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Lancelet (Branchiostoma lanceolatum)
Lancelet (Branchiostoma lanceolatum)
Scientific classification
Kingdom: Animalia
Phylum: Chordata
Subphylum: Cephalochordata
Owen, 1846
Class: Leptocardii


The lancelets (subphylum Cephalochordata, traditionally known as amphioxus) are a group of primitive chordates. They are usually found buried in sand in shallow parts of temperate or tropical seas. In Asia, they are harvested commercially for food for humans and domesticated animals. They are an important object of study in zoology as they provide indications about the origins of the vertebrates.

Physical features

Lancelets grow up to about five centimetres long, reaching eight centimetres at the longest. In common with vertebrates, lancelets have a nerve cord running along the back, pharyngeal slits and a tail that runs past the anus. Also like vertebrates, the muscles are arranged in blocks called myomeres. Unlike vertebrates, the dorsal nerve cord is not protected by bone but by a simpler notochord made up of a cylinder of cells that are closely-packed to form a toughened rod. The lancelet notochord, unlike the vertebrate spine, extends into the head. This gives the subphylum its name (cephalo- meaning 'relating to the head'). Lancelets also have oral cirri, thin tentacle-like strands that hang in front of the mouth and act as sensory devices and as a filter for the water passing into the body. The water exits the body via the atriopore.


  1. brain-like blister
  2. notochord
  3. dorsal nerve cord
  4. post-anal tail
  5. anus
  6. food canal
  7. circulatory system
  8. atriopore
  9. overpharynx lacuna
  10. gill slit
  11. pharynx
  12. vestibule
  13. oral cirri
  14. mouth opening
  15. gonads (ovary/testicle)
  16. light sensor
  17. nerves
  18. metapleural fold
  19. hepatic caecum (liver-like sack)


Cephalochordata is traditionally seen as a sister subphylum to the vertebrates, with whom they are grouped together as a sister group (sometimes called Notochordata) to the simpler still Urochordata. But newer research suggests this may not be the case. Urochordates may be the sister group of the vertebrates, while Cephalochordata may be the most basal subphylum of the chordates. The asymmetric nature of juveniles is unique to the cephalochordates and indicates (as do certain other features, including the seriated gonads) that lancelets are, at least, more derived than would be expected of a "living fossil" representative of basal chordates.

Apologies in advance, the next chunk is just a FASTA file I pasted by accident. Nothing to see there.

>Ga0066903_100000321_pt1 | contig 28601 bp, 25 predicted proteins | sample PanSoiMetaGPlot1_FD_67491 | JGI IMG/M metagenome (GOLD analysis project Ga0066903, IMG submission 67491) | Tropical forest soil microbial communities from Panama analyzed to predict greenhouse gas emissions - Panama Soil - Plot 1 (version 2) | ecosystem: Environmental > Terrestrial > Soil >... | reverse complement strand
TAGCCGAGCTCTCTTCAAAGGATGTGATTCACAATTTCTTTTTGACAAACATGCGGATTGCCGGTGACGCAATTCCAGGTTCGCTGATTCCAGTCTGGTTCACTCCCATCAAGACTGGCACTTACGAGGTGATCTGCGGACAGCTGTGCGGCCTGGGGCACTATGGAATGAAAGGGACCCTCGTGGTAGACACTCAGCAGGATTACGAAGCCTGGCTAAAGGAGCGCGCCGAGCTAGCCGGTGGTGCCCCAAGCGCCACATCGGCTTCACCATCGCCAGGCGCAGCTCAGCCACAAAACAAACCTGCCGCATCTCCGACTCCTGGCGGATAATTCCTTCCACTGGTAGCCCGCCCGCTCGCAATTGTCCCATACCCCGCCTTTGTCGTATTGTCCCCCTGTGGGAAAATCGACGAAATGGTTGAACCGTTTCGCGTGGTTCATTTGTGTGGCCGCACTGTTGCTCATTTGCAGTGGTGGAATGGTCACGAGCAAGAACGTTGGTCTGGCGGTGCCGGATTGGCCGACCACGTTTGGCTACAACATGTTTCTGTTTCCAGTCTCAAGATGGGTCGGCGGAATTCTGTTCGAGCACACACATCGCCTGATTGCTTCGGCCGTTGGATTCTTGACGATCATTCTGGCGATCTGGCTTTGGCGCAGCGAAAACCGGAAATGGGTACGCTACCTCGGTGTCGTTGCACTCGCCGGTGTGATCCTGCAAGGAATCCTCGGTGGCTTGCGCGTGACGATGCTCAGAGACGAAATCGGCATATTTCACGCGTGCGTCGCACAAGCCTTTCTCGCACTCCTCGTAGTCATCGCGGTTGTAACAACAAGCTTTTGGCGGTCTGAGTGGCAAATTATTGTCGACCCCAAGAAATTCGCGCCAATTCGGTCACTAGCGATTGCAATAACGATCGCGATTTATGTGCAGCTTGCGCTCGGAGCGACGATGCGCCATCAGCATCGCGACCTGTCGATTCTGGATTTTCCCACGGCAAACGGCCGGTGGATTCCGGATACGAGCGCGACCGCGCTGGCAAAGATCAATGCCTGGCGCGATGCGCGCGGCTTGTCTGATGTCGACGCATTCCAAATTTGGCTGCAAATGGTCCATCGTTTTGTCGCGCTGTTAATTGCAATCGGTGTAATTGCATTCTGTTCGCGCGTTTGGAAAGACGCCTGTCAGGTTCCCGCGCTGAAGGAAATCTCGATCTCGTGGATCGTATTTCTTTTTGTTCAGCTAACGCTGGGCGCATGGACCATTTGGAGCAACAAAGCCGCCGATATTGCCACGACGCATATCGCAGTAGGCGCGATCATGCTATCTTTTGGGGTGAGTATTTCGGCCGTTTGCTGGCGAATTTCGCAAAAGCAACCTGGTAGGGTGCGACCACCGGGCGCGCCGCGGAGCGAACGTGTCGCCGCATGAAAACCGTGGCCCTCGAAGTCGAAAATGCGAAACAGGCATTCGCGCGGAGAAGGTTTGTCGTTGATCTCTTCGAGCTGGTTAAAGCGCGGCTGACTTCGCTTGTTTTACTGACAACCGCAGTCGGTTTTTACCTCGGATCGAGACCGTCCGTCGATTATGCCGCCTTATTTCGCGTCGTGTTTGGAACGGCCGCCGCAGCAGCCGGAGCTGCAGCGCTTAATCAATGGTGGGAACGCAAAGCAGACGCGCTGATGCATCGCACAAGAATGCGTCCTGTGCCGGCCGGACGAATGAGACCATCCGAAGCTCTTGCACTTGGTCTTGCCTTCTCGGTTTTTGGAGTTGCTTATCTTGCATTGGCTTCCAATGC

The following are the species recognised by ITIS. Other sources (see for instance Tudge) show that there might be up to thirty species.

  • Family Asymmetronidae
    • Genus Asymmetron
      • Asymmetron lucayanum
      • Asymmetron maldivense
    • Genus Epigonichthys
  • Family Branchiostomidae
    • Genus Branchiostoma
      • Branchiostoma belcheri
      • Branchiostoma californiense
      • Branchiostoma capense
      • Branchiostoma caribaeum
      • Branchiostoma floridae
      • Branchiostoma lanceolatum
      • Branchiostoma valdiviae
      • Branchiostoma virginiae
Wikispecies has information related to:

In music

Folk musician and marine biologist Sam Hinton performed a song written in 1921 by Philip H. Pope about Amphioxus entitled It's a Long Way from Amphioxus. Sung to the tune of "It's a Long Way to Tipperary," the ditty references now-disputed notions about the place of cephalochordates in the chordate evolutionary timeline:

It's a long way from Amphioxus,
It's a long way to us,
It's a long way from Amphioxus
To the meanest human cuss.
It's good-bye, fins and gill-slits,
Welcome, lungs and hair!
It's a long, long way from Amphioxus,
But we all came from there.




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